MUNICIPALITY OF castelli
mt. 500 a.s.l.
1387 (660 in the borgo)
Sant’Eusanio, May 12th
Town hall, piazza Roma 11 – Ph. 0861 979142
In summer season: Tourist Office of Parco del Gran Sasso e Monti della Laga,
via Silvio Antoniano 6, Ph. 0861 970911
A bundle of houses located under the inaccessible cliffs that surround it from three sides: Castelli is the castle where, for security reasons during the Carolingian period, people from neighborhoods were fleeing to hide. They were named “castellani”.
Castelli rises clinging on the rock, among snowy mountains and vast woods. It is the departure point for excursions to the Gran Sasso mountain and it is well known for the manufacture of painted majolica, activity probably started by the Benedictine monks (or, according to another theory, by the Etruscans). The most ancient part of Castelli converges, with its old streets, towards the central square, which is overlooked by the municipality and by the parish church of San Giovanni Battista with its monumental staircase in white stone and the two imposing side columns. Built at the end of the 16th century, the church preserves the Saint Cross Chapel, accomplished in 1601 by Orazio Pompei’s sons to fulfill their father’s last will. On the altar of San Michele there is a frame formed by 29 majolica tiles with Saints and Prophets, dating back to 1617, attributed to the Cappelletti family. On the altar of Santa Maria Maddalena, a beautiful altarpiece depicting the Translation of the Holy House, framed by majolica tiles by Francesco Grue (1647). You should not miss two ex voto panels painted by Silvio De Martinis on both sides of Saint Eusanio’s altar, especially the wooden group of Saint Ann (the 12th century). There are also the remains of Romanic pluteus , coming from the ancient Saint Salvatore Abbey destroyed in the 19th century and which is now an archeological site. In the main square you can find a suggestive viewpoint where you can admire the beautiful skyline of the Gran Sasso mountain, looking like the head of a sleeping giant. Starting from the square, four different streets lead towards the Portella area, where you’ll find the Orazio Pompei and family’s house who, in the 16th century, owned the area. On one of its window’s architrave there is written:” Haec est domus Oratii figuli 1562”, which means: “This is the house of Orazio potters”. Some other houses of famous potters can be visited here, such as the Grue’s, the Olivieri’s, the Pompei-Mattucci’s, the Natanni’s, the Fuschi’s, the Cornacchia’s and, out of the city centre, the Rosa family house.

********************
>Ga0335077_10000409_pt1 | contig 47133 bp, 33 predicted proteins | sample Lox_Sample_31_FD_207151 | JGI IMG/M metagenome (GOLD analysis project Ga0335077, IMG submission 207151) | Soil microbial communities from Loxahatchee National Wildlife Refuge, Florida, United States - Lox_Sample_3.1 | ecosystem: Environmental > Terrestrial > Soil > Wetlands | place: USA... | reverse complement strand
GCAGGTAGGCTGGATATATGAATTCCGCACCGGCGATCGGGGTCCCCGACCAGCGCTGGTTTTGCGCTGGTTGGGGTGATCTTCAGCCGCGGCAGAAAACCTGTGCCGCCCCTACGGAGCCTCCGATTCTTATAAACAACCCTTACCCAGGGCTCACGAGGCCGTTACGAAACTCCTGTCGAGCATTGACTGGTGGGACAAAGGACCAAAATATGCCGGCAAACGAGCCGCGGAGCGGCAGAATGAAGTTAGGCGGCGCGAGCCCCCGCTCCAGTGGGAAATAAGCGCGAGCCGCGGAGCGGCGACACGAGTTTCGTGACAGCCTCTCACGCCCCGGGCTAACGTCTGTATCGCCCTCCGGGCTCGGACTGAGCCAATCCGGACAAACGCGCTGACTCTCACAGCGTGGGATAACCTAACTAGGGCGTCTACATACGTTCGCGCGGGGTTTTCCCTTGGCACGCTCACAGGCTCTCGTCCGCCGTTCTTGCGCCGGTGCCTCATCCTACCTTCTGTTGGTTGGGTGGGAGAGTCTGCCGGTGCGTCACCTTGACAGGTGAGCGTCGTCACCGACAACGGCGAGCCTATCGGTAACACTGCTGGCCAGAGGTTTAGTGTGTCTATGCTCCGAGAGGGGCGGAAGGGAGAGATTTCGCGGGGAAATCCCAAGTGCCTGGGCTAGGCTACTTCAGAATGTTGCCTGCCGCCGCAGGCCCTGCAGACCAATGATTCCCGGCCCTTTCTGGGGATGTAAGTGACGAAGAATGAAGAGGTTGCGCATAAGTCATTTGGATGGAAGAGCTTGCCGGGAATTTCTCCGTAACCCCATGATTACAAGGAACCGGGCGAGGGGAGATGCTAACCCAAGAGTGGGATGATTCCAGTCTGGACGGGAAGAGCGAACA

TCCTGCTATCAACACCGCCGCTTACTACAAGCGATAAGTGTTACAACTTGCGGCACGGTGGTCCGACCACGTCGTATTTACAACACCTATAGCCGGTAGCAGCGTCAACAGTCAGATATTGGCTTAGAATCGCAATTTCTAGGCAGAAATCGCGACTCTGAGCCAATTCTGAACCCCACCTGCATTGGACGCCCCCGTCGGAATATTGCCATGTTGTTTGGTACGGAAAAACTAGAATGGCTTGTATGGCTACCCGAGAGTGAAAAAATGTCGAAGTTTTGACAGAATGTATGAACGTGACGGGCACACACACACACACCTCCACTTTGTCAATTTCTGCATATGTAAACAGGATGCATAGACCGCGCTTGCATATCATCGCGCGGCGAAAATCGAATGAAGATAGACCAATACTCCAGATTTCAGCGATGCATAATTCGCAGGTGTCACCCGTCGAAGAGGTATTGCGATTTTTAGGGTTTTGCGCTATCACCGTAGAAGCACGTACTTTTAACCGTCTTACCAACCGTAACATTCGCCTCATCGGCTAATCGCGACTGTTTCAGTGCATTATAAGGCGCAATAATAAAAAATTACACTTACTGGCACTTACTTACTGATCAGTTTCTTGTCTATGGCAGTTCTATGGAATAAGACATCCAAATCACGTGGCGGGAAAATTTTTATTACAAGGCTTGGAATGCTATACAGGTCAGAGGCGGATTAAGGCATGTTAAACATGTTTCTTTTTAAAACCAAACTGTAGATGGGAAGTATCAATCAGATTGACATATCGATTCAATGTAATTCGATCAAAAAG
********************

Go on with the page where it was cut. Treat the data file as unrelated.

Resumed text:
On a surrounding cliff near the city centre, you’ll find the Church of Saint Donato, built in the early 17th century, enlarging the former cona (small village church). In 1963 Carlo Levi described it as: “the Sistine Chapel of Italian majolica due to its marvelous majolica ceiling, unique in Italy, accomplished between 1615 and 1617, with full participation of all the local ceramists who, being totally devoted, painted it in complete liberty of art expression: the bricks represent Saints, rose windows, heraldic symbols, animals, geometric ornamentations, portraits and invocation to Our Lady. Saint Rocco Church is also worth a visit, rebuilt in 1948, after the ancient structure had been knocked down, to open a pathway towards the mountain. It has a beautiful stone portal and an Andrea De Litio’s fresco (15th century) representing Our Lady, according to tradition, weeping. You cannot leave Castelli without visiting the Museum of Ceramics located in the local Franciscan convent of Frati Minori Osservanti. The convent was enlarged at the end of 17th century when a new church dedicated to Saint Mary of Constantinople (1693) was built. The cloister was frescoed by an unknown author with a splendid circle, representing scenes from Virgin Mary’s life (1712).
Meat here is excellent thanks to the handmade processing. Among particular local dishes, do not miss to taste maltagliati (a hand-made type of pasta) with voliche (a vegetable that grows over 2000 mt a.s.l.), the virtù (the virtue), a vegetable soup made of leftovers from the pantry, mazzarelle (lettuce roulade stuffed with lamb entrails). Traditional sweets are cellitte de Sant’Andonie (cookies with marmalade and minced almonds) usually made for the festivity of Saint Antonio Abate, and the caggiunitte (fried ravioli stuffed with chestnut kneading or chickpea kneading with roasted almonds and chocolate) usually prepared for Christmas.